“BEAR CREEK” On the eve of Carlile’s 5th major label album release BEAR CREEK and after almost a decade of extensive touring, the trio and self-confessed “road dogs” and “dirty pioneers” are back with a bang. But it’s not record sales, industry accolades or commercial success that make Brandi Carlile a uniquely compelling artist; in fact some would say she has purposely gone out of her way to avoid it, “I would never write commercially or dress commercially or behave in any way that would inspire mainstream success". It’s tales from the road, where she and the twins have spent the best part of their careers building Carlile’s fan base and audience, whilst remaining under the industry radar, that tells you the story of who she really is. Unaware of years to come - Save Part Of Yourself – BEAR CREEK “I've been singing and performing music since I was seven, so I don't ever remember making a conscious decision to be a musician. I would’ve had to have made a conscious decision NOT to be a musician” Throughout her late teens Carlile had already built up a local fan base in her home city of Seattle through hard work, determination and an unwavering belief in her talent. Blessed with a truly remarkable voice and an innate gift for performing, she always believed she was destined to be a great singer. She would hone her skills by studying and listening to her favorite vocalists, experimenting and testing the boundaries of her voice to see how long she could hold out a note, and how loud and high she could sing. “I wanted to learn to scream my head off like Thom Yorke and yodel like Patsy Cline”. Carlile busked, played coffee houses and persuaded local business owners to give her residencies by guaranteeing the venues would reach their full capacity on the nights she appeared. Carlile recalls how she would personally ensure her fans attended her gigs. “I passed around mailing lists to my audiences and I would take their numbers and call them myself on the day of my next gig to make sure they would turn up.” And turn up they did and still do, except now they number in the thousands.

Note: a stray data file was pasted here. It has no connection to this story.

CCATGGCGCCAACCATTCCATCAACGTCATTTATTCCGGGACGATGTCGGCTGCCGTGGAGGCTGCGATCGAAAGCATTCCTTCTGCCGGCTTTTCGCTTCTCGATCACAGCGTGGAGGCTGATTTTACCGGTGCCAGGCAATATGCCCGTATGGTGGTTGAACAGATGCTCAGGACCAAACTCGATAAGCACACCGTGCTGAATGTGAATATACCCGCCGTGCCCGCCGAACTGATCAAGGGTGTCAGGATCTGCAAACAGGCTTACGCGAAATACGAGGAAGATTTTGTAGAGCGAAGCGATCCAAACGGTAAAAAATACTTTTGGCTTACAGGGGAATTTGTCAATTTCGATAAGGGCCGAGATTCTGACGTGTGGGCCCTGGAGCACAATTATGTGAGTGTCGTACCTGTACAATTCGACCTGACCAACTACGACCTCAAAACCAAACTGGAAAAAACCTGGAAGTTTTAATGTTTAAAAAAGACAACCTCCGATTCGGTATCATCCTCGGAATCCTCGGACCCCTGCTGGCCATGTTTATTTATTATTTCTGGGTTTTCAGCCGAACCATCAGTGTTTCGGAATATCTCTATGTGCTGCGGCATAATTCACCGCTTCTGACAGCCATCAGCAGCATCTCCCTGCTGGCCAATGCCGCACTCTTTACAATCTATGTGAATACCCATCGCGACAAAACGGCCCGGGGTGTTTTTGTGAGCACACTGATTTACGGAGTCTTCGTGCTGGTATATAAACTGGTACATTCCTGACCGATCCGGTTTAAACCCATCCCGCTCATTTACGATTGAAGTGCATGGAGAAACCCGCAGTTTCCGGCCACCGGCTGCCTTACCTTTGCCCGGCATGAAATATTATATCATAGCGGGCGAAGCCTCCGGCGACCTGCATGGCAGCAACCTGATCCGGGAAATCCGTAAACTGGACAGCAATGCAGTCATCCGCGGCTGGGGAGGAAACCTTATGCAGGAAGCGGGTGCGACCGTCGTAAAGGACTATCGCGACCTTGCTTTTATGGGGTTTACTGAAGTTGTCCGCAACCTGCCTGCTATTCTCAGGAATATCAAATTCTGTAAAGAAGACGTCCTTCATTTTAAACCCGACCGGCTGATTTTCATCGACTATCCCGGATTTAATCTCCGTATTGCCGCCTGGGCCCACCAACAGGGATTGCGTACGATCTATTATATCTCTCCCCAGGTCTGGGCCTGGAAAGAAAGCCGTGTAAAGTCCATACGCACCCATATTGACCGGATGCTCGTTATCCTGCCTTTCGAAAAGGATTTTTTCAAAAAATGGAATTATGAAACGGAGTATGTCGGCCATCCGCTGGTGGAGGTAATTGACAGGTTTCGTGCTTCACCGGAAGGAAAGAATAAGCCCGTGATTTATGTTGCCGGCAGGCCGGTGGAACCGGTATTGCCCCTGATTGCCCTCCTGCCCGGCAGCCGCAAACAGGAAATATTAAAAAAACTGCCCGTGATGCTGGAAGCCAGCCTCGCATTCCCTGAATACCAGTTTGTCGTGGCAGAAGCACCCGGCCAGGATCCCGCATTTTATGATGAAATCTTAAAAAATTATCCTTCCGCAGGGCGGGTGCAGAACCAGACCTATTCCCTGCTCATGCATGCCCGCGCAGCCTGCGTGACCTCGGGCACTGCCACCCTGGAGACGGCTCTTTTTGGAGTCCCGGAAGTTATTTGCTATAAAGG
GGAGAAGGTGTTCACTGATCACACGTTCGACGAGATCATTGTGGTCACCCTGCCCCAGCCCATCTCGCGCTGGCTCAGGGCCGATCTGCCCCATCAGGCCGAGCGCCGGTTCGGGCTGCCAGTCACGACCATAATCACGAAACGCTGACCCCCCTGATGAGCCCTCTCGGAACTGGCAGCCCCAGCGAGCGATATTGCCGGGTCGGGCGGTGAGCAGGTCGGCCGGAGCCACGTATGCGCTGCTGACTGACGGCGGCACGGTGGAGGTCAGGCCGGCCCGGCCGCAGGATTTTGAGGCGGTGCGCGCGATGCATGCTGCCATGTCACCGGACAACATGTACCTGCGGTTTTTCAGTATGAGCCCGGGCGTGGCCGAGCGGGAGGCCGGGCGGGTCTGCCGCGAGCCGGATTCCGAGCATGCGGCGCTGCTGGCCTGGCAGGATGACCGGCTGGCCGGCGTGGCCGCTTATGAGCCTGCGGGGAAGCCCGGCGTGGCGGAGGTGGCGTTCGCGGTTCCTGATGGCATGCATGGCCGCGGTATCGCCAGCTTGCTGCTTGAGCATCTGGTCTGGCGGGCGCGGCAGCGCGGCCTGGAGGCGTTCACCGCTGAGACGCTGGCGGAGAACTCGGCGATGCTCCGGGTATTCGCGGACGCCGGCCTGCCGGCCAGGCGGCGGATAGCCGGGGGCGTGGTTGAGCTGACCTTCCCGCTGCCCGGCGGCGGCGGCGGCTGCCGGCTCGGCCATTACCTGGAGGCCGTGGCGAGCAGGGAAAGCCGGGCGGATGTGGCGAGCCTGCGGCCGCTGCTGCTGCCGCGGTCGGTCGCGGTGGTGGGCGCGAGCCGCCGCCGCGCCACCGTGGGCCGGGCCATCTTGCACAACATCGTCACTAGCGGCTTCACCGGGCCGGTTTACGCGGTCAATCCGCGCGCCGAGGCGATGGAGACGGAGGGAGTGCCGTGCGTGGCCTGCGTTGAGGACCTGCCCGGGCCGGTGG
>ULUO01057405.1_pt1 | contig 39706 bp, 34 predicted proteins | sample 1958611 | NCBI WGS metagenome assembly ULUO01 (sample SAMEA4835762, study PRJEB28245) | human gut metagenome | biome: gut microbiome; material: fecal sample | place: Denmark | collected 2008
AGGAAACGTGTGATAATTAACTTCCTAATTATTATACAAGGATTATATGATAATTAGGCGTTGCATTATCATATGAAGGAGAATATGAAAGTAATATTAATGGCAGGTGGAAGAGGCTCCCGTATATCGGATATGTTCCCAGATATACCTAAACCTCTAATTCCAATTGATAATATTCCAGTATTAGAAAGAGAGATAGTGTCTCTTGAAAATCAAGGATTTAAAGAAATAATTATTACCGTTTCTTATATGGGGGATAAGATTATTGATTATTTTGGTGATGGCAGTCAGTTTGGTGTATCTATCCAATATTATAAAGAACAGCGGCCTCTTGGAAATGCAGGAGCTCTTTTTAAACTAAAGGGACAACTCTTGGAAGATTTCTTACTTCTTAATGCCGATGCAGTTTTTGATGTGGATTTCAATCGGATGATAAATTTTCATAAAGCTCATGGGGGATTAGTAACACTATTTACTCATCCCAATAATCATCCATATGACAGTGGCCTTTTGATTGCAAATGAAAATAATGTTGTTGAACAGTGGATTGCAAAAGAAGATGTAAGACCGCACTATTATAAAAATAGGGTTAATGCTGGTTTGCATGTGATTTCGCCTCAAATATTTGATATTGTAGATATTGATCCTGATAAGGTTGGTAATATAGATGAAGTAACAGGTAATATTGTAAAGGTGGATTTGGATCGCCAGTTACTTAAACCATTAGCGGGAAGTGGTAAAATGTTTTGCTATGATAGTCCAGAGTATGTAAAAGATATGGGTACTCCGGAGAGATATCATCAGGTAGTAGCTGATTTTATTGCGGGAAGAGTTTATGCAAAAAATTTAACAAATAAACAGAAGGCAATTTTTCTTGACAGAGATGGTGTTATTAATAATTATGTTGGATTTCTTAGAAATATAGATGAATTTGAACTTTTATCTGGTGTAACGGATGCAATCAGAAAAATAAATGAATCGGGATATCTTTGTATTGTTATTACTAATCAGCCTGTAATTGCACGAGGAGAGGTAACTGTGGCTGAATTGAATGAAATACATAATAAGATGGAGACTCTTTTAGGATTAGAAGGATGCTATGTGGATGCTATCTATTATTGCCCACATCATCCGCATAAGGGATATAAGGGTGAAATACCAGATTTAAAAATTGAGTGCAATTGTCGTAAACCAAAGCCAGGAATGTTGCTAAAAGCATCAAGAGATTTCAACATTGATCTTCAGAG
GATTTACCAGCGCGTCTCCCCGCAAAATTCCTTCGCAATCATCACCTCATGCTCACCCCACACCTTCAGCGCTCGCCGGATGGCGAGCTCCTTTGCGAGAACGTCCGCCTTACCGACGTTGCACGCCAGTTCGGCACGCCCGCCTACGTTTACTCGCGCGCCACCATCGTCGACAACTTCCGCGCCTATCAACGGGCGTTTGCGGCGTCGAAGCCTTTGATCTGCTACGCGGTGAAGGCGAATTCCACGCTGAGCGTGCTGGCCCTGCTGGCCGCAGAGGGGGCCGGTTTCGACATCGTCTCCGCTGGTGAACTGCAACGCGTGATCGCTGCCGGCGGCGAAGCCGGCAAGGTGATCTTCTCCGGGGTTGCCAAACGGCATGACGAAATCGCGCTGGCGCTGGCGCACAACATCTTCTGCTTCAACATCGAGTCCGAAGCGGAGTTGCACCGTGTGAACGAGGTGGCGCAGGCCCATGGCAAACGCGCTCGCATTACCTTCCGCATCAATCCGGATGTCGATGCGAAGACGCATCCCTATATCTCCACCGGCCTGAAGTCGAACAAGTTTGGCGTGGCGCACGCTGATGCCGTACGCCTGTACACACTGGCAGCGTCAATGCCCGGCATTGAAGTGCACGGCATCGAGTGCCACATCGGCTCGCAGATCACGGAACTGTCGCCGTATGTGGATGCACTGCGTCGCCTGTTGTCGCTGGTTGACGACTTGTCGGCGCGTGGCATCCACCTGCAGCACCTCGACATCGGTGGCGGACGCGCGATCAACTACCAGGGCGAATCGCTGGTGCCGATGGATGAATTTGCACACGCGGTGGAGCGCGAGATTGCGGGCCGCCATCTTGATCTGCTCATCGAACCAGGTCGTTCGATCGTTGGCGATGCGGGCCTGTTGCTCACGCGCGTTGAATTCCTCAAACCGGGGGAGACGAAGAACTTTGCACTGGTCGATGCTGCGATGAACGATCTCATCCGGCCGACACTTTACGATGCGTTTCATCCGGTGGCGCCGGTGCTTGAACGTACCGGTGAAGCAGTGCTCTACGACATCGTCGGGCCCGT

Malese Jow For Nationalist Magazine